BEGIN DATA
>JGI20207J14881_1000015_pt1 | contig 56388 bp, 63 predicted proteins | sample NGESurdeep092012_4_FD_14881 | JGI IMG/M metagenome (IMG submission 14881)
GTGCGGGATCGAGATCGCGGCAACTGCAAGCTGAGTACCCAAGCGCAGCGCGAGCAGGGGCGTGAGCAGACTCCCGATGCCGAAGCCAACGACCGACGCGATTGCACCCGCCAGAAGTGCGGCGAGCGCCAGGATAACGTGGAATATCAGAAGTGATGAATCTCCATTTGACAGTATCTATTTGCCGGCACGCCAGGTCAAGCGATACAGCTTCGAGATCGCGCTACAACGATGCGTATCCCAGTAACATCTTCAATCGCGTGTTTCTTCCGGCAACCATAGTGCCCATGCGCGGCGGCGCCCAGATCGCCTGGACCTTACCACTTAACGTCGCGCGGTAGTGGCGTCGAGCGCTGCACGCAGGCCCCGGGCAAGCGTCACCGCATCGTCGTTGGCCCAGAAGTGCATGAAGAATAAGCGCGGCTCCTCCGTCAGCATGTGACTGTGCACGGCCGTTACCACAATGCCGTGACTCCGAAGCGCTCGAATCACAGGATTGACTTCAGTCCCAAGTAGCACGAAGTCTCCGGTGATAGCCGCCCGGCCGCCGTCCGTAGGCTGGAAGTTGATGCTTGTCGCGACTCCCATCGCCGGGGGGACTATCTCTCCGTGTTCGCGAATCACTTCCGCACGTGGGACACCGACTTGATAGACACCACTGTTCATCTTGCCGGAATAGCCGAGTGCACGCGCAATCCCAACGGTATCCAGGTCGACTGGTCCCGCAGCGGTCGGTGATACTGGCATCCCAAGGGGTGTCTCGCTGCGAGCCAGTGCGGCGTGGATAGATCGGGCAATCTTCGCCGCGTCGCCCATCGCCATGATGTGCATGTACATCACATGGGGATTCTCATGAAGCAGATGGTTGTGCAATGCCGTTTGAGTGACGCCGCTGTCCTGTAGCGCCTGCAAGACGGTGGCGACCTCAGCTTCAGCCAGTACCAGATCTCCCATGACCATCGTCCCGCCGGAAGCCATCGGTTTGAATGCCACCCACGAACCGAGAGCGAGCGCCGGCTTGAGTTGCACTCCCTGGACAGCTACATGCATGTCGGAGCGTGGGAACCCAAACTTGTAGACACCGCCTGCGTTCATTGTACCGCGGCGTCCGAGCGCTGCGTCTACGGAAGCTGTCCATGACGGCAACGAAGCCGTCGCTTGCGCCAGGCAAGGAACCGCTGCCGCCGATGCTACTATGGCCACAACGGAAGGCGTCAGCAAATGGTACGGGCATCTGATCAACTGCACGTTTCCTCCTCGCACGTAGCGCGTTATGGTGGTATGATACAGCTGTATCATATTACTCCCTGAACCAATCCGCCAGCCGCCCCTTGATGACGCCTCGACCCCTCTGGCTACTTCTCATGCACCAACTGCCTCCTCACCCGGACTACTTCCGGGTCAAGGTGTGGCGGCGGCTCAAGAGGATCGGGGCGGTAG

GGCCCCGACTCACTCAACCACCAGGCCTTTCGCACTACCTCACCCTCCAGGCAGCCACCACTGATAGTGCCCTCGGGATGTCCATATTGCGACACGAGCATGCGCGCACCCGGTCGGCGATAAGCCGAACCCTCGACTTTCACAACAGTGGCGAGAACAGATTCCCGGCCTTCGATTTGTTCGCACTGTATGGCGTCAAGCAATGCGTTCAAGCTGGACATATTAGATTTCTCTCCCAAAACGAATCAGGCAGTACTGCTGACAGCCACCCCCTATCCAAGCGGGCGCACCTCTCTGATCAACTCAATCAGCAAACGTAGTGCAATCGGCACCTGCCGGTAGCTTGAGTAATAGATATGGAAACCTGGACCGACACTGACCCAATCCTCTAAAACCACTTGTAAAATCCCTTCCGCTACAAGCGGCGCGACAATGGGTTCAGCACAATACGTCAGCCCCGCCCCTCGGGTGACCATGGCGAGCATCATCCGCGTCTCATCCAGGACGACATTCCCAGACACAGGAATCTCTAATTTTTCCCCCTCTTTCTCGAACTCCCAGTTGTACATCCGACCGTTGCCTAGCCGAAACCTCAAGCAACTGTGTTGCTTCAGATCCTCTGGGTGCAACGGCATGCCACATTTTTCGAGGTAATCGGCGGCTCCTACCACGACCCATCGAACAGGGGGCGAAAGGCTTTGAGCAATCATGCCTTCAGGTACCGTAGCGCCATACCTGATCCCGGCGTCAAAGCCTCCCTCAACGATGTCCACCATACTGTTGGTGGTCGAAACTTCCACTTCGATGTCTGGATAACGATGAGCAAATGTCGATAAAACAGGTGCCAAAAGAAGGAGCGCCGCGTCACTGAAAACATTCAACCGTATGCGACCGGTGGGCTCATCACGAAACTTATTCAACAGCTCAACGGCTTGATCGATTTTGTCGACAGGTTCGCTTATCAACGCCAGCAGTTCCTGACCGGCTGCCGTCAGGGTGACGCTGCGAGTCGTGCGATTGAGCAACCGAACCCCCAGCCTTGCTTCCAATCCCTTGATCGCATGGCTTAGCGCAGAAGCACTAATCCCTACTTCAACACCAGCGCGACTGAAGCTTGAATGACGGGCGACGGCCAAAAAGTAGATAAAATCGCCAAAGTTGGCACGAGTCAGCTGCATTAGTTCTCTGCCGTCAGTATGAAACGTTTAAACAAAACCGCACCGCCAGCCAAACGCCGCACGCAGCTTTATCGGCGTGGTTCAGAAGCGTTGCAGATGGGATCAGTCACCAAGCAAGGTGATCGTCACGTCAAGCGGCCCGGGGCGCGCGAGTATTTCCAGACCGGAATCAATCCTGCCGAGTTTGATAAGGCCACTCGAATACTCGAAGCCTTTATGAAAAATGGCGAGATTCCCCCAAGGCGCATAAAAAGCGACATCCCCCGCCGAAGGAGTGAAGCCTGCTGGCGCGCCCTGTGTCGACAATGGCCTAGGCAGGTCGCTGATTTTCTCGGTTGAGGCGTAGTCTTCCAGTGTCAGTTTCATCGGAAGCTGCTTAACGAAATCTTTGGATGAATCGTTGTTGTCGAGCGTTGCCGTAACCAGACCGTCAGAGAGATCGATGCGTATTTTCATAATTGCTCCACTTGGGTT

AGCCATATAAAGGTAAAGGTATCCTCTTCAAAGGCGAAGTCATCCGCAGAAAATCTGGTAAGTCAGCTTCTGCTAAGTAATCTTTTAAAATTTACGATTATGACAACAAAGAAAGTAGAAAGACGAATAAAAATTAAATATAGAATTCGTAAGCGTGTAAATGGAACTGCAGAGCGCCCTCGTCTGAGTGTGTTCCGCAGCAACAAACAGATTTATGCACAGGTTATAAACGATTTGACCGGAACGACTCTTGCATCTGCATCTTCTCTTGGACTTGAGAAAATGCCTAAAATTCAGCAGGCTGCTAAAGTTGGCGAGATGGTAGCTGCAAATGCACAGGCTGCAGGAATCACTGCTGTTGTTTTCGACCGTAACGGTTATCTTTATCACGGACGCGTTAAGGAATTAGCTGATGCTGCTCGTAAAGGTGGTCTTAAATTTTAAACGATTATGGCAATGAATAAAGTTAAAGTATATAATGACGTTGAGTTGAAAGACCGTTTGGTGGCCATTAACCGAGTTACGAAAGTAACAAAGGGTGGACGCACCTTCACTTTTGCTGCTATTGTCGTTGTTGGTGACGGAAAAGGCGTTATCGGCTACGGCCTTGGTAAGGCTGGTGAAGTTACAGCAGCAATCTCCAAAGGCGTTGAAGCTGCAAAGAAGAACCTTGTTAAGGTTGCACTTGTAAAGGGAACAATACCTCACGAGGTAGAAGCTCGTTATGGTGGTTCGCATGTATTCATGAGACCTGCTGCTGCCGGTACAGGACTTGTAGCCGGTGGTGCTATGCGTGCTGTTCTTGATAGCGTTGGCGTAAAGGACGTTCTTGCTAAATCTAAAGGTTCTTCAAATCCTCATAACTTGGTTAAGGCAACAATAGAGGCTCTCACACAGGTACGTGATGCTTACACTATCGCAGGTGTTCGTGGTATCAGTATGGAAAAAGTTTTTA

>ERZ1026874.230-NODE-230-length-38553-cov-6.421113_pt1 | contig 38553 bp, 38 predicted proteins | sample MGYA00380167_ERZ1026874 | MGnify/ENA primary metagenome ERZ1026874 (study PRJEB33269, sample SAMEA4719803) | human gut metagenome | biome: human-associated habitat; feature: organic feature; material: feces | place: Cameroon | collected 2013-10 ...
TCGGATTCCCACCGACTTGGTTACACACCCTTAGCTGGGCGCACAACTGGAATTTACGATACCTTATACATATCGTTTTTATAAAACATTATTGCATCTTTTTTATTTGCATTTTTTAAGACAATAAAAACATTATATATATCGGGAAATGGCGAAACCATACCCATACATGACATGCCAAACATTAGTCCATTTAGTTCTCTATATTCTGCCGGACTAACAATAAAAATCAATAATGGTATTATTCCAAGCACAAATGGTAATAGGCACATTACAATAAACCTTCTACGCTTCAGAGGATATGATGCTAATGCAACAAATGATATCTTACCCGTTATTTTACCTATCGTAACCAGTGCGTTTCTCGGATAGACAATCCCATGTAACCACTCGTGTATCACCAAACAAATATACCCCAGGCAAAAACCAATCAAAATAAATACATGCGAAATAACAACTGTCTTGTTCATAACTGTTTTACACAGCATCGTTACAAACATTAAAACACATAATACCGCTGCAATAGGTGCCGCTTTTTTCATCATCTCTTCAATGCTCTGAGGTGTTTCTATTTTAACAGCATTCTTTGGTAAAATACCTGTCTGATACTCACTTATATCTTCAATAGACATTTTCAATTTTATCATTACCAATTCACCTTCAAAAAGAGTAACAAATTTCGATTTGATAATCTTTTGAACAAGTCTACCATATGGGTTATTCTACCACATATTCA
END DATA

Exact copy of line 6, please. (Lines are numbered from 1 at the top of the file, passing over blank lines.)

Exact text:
TCGGATTCCCACCGACTTGGTTACACACCCTTAGCTGGGCGCACAACTGGAATTTACGATACCTTATACATATCGTTTTTATAAAACATTATTGCATCTTTTTTATTTGCATTTTTTAAGACAATAAAAACATTATATATATCGGGAAATGGCGAAACCATACCCATACATGACATGCCAAACATTAGTCCATTTAGTTCTCTATATTCTGCCGGACTAACAATAAAAATCAATAATGGTATTATTCCAAGCACAAATGGTAATAGGCACATTACAATAAACCTTCTACGCTTCAGAGGATATGATGCTAATGCAACAAATGATATCTTACCCGTTATTTTACCTATCGTAACCAGTGCGTTTCTCGGATAGACAATCCCATGTAACCACTCGTGTATCACCAAACAAATATACCCCAGGCAAAAACCAATCAAAATAAATACATGCGAAATAACAACTGTCTTGTTCATAACTGTTTTACACAGCATCGTTACAAACATTAAAACACATAATACCGCTGCAATAGGTGCCGCTTTTTTCATCATCTCTTCAATGCTCTGAGGTGTTTCTATTTTAACAGCATTCTTTGGTAAAATACCTGTCTGATACTCACTTATATCTTCAATAGACATTTTCAATTTTATCATTACCAATTCACCTTCAAAAAGAGTAACAAATTTCGATTTGATAATCTTTTGAACAAGTCTACCATATGGGTTATTCTACCACATATTCA